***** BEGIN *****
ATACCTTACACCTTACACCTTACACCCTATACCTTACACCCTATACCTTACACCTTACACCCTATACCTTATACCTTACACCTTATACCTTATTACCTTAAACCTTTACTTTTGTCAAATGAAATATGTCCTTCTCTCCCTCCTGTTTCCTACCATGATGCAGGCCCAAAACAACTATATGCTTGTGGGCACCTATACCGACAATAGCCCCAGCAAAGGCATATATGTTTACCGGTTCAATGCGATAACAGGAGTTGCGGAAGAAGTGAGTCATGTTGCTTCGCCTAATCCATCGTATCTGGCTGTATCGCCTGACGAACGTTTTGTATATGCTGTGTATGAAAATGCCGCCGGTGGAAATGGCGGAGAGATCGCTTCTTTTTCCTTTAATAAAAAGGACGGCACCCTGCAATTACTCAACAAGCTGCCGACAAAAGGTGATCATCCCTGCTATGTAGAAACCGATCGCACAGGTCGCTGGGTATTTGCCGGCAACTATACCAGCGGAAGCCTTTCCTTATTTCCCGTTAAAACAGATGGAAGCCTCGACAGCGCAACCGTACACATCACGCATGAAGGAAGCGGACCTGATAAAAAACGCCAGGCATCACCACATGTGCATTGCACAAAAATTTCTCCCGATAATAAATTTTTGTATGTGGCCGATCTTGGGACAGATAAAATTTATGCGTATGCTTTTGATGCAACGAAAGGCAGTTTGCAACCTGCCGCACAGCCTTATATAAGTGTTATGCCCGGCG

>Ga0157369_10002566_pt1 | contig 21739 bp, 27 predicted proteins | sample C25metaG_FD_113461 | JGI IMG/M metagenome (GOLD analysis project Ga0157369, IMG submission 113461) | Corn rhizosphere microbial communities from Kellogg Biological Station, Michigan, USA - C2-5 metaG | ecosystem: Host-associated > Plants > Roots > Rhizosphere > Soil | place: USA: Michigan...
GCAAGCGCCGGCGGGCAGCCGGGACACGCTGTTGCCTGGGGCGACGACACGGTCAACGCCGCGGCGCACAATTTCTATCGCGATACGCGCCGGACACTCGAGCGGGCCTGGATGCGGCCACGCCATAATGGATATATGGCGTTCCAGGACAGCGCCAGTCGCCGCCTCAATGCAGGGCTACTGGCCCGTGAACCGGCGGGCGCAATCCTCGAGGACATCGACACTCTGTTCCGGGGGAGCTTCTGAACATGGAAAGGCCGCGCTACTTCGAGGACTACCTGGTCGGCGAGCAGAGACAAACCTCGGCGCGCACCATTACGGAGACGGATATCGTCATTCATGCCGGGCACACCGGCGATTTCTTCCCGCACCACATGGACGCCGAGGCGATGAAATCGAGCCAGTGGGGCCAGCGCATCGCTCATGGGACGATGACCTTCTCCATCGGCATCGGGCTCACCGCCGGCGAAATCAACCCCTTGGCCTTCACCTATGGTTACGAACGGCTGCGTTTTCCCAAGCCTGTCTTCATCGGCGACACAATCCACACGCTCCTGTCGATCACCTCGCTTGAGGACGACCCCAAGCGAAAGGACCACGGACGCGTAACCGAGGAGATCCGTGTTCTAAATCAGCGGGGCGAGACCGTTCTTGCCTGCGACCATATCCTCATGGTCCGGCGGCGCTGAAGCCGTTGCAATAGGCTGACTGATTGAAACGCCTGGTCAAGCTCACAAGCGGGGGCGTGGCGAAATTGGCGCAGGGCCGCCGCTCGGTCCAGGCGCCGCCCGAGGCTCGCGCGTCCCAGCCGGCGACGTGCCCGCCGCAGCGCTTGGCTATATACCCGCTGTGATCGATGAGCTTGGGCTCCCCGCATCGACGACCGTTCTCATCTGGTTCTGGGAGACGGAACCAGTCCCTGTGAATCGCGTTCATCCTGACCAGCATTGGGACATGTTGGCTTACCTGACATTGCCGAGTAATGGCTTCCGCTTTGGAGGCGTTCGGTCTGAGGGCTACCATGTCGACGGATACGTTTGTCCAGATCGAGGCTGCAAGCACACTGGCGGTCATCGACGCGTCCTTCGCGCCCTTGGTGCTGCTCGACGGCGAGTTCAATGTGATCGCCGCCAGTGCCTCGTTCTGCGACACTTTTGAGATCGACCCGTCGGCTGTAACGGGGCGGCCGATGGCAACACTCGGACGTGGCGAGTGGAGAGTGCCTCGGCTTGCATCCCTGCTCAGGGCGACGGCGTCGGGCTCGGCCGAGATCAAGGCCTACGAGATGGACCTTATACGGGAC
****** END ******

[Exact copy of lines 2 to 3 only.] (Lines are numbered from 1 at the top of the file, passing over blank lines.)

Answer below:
>Ga0157369_10002566_pt1 | contig 21739 bp, 27 predicted proteins | sample C25metaG_FD_113461 | JGI IMG/M metagenome (GOLD analysis project Ga0157369, IMG submission 113461) | Corn rhizosphere microbial communities from Kellogg Biological Station, Michigan, USA - C2-5 metaG | ecosystem: Host-associated > Plants > Roots > Rhizosphere > Soil | place: USA: Michigan...
GCAAGCGCCGGCGGGCAGCCGGGACACGCTGTTGCCTGGGGCGACGACACGGTCAACGCCGCGGCGCACAATTTCTATCGCGATACGCGCCGGACACTCGAGCGGGCCTGGATGCGGCCACGCCATAATGGATATATGGCGTTCCAGGACAGCGCCAGTCGCCGCCTCAATGCAGGGCTACTGGCCCGTGAACCGGCGGGCGCAATCCTCGAGGACATCGACACTCTGTTCCGGGGGAGCTTCTGAACATGGAAAGGCCGCGCTACTTCGAGGACTACCTGGTCGGCGAGCAGAGACAAACCTCGGCGCGCACCATTACGGAGACGGATATCGTCATTCATGCCGGGCACACCGGCGATTTCTTCCCGCACCACATGGACGCCGAGGCGATGAAATCGAGCCAGTGGGGCCAGCGCATCGCTCATGGGACGATGACCTTCTCCATCGGCATCGGGCTCACCGCCGGCGAAATCAACCCCTTGGCCTTCACCTATGGTTACGAACGGCTGCGTTTTCCCAAGCCTGTCTTCATCGGCGACACAATCCACACGCTCCTGTCGATCACCTCGCTTGAGGACGACCCCAAGCGAAAGGACCACGGACGCGTAACCGAGGAGATCCGTGTTCTAAATCAGCGGGGCGAGACCGTTCTTGCCTGCGACCATATCCTCATGGTCCGGCGGCGCTGAAGCCGTTGCAATAGGCTGACTGATTGAAACGCCTGGTCAAGCTCACAAGCGGGGGCGTGGCGAAATTGGCGCAGGGCCGCCGCTCGGTCCAGGCGCCGCCCGAGGCTCGCGCGTCCCAGCCGGCGACGTGCCCGCCGCAGCGCTTGGCTATATACCCGCTGTGATCGATGAGCTTGGGCTCCCCGCATCGACGACCGTTCTCATCTGGTTCTGGGAGACGGAACCAGTCCCTGTGAATCGCGTTCATCCTGACCAGCATTGGGACATGTTGGCTTACCTGACATTGCCGAGTAATGGCTTCCGCTTTGGAGGCGTTCGGTCTGAGGGCTACCATGTCGACGGATACGTTTGTCCAGATCGAGGCTGCAAGCACACTGGCGGTCATCGACGCGTCCTTCGCGCCCTTGGTGCTGCTCGACGGCGAGTTCAATGTGATCGCCGCCAGTGCCTCGTTCTGCGACACTTTTGAGATCGACCCGTCGGCTGTAACGGGGCGGCCGATGGCAACACTCGGACGTGGCGAGTGGAGAGTGCCTCGGCTTGCATCCCTGCTCAGGGCGACGGCGTCGGGCTCGGCCGAGATCAAGGCCTACGAGATGGACCTTATACGGGAC